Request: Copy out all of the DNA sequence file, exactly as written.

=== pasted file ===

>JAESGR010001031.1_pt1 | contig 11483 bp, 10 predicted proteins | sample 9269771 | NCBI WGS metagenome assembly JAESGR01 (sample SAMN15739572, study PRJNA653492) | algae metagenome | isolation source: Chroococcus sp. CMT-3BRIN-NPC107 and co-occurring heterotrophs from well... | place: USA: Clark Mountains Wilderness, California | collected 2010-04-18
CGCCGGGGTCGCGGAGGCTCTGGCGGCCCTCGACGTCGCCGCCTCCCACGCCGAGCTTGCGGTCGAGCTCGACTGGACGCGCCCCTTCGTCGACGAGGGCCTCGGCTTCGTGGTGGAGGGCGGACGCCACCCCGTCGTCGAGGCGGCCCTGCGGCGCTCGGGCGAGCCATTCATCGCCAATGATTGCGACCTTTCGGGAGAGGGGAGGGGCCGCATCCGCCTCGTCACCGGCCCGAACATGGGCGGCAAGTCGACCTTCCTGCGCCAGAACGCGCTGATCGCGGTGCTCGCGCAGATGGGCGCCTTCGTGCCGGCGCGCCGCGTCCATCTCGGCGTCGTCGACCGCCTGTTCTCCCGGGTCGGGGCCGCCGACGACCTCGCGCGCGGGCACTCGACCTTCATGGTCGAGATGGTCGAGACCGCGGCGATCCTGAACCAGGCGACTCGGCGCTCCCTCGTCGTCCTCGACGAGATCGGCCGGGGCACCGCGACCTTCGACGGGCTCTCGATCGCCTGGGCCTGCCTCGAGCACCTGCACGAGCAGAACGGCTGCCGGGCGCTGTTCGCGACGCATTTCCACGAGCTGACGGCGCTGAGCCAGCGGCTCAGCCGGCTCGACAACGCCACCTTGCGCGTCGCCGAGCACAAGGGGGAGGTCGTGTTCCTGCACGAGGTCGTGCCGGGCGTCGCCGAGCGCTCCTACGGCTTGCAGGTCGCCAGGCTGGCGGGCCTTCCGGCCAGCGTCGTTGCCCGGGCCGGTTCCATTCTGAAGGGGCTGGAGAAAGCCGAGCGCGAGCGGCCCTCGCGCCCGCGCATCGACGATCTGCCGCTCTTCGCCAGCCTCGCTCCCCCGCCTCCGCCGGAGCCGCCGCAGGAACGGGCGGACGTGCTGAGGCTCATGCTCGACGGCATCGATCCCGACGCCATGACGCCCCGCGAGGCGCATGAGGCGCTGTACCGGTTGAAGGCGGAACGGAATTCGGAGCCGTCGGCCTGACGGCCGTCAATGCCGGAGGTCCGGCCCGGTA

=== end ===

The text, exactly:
>JAESGR010001031.1_pt1 | contig 11483 bp, 10 predicted proteins | sample 9269771 | NCBI WGS metagenome assembly JAESGR01 (sample SAMN15739572, study PRJNA653492) | algae metagenome | isolation source: Chroococcus sp. CMT-3BRIN-NPC107 and co-occurring heterotrophs from well... | place: USA: Clark Mountains Wilderness, California | collected 2010-04-18
CGCCGGGGTCGCGGAGGCTCTGGCGGCCCTCGACGTCGCCGCCTCCCACGCCGAGCTTGCGGTCGAGCTCGACTGGACGCGCCCCTTCGTCGACGAGGGCCTCGGCTTCGTGGTGGAGGGCGGACGCCACCCCGTCGTCGAGGCGGCCCTGCGGCGCTCGGGCGAGCCATTCATCGCCAATGATTGCGACCTTTCGGGAGAGGGGAGGGGCCGCATCCGCCTCGTCACCGGCCCGAACATGGGCGGCAAGTCGACCTTCCTGCGCCAGAACGCGCTGATCGCGGTGCTCGCGCAGATGGGCGCCTTCGTGCCGGCGCGCCGCGTCCATCTCGGCGTCGTCGACCGCCTGTTCTCCCGGGTCGGGGCCGCCGACGACCTCGCGCGCGGGCACTCGACCTTCATGGTCGAGATGGTCGAGACCGCGGCGATCCTGAACCAGGCGACTCGGCGCTCCCTCGTCGTCCTCGACGAGATCGGCCGGGGCACCGCGACCTTCGACGGGCTCTCGATCGCCTGGGCCTGCCTCGAGCACCTGCACGAGCAGAACGGCTGCCGGGCGCTGTTCGCGACGCATTTCCACGAGCTGACGGCGCTGAGCCAGCGGCTCAGCCGGCTCGACAACGCCACCTTGCGCGTCGCCGAGCACAAGGGGGAGGTCGTGTTCCTGCACGAGGTCGTGCCGGGCGTCGCCGAGCGCTCCTACGGCTTGCAGGTCGCCAGGCTGGCGGGCCTTCCGGCCAGCGTCGTTGCCCGGGCCGGTTCCATTCTGAAGGGGCTGGAGAAAGCCGAGCGCGAGCGGCCCTCGCGCCCGCGCATCGACGATCTGCCGCTCTTCGCCAGCCTCGCTCCCCCGCCTCCGCCGGAGCCGCCGCAGGAACGGGCGGACGTGCTGAGGCTCATGCTCGACGGCATCGATCCCGACGCCATGACGCCCCGCGAGGCGCATGAGGCGCTGTACCGGTTGAAGGCGGAACGGAATTCGGAGCCGTCGGCCTGACGGCCGTCAATGCCGGAGGTCCGGCCCGGTA